Molly Galusha cries when talking about her 83-year-old mother-in-law suffering from Alzheimer's disease. According to Galusha, doctors recently pumped fluids intravenously into the elderly woman to revive her, likely saving her life, even though the family had directed them not to resuscitate her.
"To me, that violates her will," Galusha says.
Galusha offers a glimpse into the ethical, emotional and physical challenges families and patients must maneuver when facing death, a topic highlighted during a Monday night panel discussion at the University of Montana about physician-assisted suicide.
The panel comes as the Montana Supreme Court mulls over Baxter vs. Montana, a court case that will dictate whether terminally ill citizens have a constitutional right to ask physicians for help ending their lives. It's a decision eagerly awaited by ethicists, policy makers and others directly impacted, like Galusha.
If the Supreme Court agrees with District Judge Dorothy McCarter's December 2008 findings that doctor-assisted suicide is a constitutionally protected right, the Montana Legislature will be responsible for dictating legal parameters. That's when a tough discussion gets even tougher, warned panelist Mark Hanson, who worked for a bioethics research institute before joining UM as a lecturer and adjunct professor.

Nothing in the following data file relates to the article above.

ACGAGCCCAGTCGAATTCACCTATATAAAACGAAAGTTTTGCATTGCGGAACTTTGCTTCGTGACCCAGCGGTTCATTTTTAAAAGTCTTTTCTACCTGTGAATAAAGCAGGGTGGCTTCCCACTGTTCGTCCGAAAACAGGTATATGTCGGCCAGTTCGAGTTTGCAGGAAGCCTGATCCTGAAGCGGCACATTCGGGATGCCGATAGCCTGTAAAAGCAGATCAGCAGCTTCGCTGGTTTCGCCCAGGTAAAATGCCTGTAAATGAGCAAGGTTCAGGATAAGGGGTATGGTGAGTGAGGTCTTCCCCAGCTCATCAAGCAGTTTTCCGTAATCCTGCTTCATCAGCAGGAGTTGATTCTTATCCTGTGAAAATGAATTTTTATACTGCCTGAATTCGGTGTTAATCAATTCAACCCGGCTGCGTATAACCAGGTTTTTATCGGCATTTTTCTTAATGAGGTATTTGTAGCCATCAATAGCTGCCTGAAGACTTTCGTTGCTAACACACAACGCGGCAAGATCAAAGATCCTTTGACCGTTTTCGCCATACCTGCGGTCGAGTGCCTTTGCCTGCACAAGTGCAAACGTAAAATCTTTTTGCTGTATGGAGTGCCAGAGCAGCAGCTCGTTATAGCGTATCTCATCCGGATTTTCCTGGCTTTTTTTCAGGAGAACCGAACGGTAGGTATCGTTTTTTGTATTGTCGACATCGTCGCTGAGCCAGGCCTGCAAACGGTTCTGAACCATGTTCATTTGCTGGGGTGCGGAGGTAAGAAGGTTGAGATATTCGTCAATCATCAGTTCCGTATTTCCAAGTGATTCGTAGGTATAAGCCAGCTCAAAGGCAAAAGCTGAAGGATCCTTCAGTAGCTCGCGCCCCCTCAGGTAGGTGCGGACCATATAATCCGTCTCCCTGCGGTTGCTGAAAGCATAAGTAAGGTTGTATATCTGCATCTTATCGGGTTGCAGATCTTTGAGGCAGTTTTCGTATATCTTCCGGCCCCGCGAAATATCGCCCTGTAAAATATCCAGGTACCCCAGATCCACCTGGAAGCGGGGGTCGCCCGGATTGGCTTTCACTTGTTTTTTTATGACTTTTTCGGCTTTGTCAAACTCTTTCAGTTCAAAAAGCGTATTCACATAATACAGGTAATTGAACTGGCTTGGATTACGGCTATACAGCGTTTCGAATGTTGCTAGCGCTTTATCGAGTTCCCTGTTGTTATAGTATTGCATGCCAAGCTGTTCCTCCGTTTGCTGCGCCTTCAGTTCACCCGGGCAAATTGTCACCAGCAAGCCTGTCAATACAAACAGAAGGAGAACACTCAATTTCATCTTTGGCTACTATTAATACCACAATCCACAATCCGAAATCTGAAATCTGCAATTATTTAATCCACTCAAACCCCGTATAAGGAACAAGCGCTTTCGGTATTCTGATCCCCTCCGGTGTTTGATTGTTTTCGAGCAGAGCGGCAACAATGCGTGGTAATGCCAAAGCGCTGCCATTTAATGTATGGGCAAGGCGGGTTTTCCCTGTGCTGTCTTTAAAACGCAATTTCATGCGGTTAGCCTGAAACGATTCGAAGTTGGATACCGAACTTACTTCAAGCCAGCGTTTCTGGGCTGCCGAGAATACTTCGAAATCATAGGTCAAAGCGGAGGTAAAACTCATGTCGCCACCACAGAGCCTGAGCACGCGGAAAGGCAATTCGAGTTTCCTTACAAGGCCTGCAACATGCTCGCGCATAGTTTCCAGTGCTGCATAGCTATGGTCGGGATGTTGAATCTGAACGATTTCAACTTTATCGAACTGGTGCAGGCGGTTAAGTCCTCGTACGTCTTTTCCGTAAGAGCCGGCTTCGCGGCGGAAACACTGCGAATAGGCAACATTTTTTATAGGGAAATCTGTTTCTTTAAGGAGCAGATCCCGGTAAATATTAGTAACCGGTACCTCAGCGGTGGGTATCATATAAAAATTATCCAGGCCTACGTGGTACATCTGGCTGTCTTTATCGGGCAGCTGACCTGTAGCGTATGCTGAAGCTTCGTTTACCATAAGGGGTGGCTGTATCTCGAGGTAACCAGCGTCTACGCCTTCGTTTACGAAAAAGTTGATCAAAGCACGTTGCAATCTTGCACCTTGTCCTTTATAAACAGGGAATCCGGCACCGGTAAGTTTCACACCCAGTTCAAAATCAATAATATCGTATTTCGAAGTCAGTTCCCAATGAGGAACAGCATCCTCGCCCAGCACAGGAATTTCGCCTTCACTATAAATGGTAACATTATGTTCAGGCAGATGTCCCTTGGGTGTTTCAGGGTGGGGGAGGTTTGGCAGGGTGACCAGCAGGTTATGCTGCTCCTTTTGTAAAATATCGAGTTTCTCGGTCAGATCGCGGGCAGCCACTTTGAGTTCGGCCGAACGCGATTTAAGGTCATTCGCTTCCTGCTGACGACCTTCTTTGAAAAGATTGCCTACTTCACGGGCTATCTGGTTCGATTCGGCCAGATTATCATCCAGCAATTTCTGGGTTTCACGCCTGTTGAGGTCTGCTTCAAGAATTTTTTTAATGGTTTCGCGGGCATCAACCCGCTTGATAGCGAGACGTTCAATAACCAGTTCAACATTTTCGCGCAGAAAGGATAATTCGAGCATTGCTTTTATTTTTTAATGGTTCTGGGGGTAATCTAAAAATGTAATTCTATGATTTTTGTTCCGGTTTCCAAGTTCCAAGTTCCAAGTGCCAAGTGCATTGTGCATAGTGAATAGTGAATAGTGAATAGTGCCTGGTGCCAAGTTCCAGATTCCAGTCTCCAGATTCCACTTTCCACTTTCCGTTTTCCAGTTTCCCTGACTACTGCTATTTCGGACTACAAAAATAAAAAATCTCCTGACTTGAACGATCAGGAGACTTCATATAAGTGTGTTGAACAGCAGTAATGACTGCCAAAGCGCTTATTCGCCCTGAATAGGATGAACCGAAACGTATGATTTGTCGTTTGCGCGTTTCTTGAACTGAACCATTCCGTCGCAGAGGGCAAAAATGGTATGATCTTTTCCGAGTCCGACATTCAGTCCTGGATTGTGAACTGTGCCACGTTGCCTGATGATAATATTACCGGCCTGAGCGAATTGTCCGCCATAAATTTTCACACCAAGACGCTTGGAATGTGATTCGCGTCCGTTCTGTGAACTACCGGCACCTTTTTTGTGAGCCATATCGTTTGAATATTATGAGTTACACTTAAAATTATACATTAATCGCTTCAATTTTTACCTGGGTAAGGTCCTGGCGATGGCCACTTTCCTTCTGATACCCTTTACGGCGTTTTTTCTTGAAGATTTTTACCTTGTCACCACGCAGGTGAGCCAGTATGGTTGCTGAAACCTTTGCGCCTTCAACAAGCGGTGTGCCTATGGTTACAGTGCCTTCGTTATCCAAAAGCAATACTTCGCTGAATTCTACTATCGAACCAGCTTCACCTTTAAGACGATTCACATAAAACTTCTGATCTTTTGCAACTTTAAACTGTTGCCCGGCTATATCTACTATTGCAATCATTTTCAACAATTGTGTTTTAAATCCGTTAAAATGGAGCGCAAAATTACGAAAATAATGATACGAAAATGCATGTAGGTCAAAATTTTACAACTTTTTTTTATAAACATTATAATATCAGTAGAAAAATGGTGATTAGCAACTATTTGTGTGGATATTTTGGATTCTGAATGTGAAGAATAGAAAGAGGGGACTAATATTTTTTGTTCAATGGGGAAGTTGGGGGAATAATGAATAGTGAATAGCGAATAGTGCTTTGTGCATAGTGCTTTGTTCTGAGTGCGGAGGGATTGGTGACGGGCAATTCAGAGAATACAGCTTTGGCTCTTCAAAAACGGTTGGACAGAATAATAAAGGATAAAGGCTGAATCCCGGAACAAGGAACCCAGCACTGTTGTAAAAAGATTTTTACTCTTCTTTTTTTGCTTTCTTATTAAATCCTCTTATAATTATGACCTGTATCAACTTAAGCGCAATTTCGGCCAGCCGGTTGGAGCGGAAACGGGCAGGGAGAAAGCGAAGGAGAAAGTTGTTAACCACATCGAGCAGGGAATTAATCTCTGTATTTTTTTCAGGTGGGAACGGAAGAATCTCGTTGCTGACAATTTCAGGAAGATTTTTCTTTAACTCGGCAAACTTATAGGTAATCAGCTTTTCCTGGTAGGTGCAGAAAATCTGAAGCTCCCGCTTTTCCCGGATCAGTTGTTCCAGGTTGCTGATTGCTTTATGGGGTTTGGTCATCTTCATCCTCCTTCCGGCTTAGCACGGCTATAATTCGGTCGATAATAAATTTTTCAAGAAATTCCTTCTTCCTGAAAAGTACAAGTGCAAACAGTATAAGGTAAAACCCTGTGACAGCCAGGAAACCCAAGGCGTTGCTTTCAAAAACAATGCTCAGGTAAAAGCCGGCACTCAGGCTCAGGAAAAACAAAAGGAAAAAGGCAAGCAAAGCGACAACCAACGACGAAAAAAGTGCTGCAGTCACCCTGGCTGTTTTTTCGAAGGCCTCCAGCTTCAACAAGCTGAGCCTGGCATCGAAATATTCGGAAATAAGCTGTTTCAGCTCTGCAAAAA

Hanson and fellow panelist Con Kelly, another long-time medical ethicist, highlighted a list of potential ugly scenarios that could unfold if doctor-assisted suicide is legalized. For instance, the ill could be coerced into killing themselves rather than accruing medical costs. Disabled individuals might fall subject to social pressures that prompt them to look for an easy way out. And then, there's the slippery slope of defining terminal illness.
"I think there are lots of potential pitfalls here," Hanson told the audience.
But audience members urged the panel to focus on the individual experience rather than using a series of sweeping "What ifs?" The issue is more straightforward when evaluated from the perspective of one dying person, something Galusha knows all too well.
"There's a lot of horror that's happening now," she says.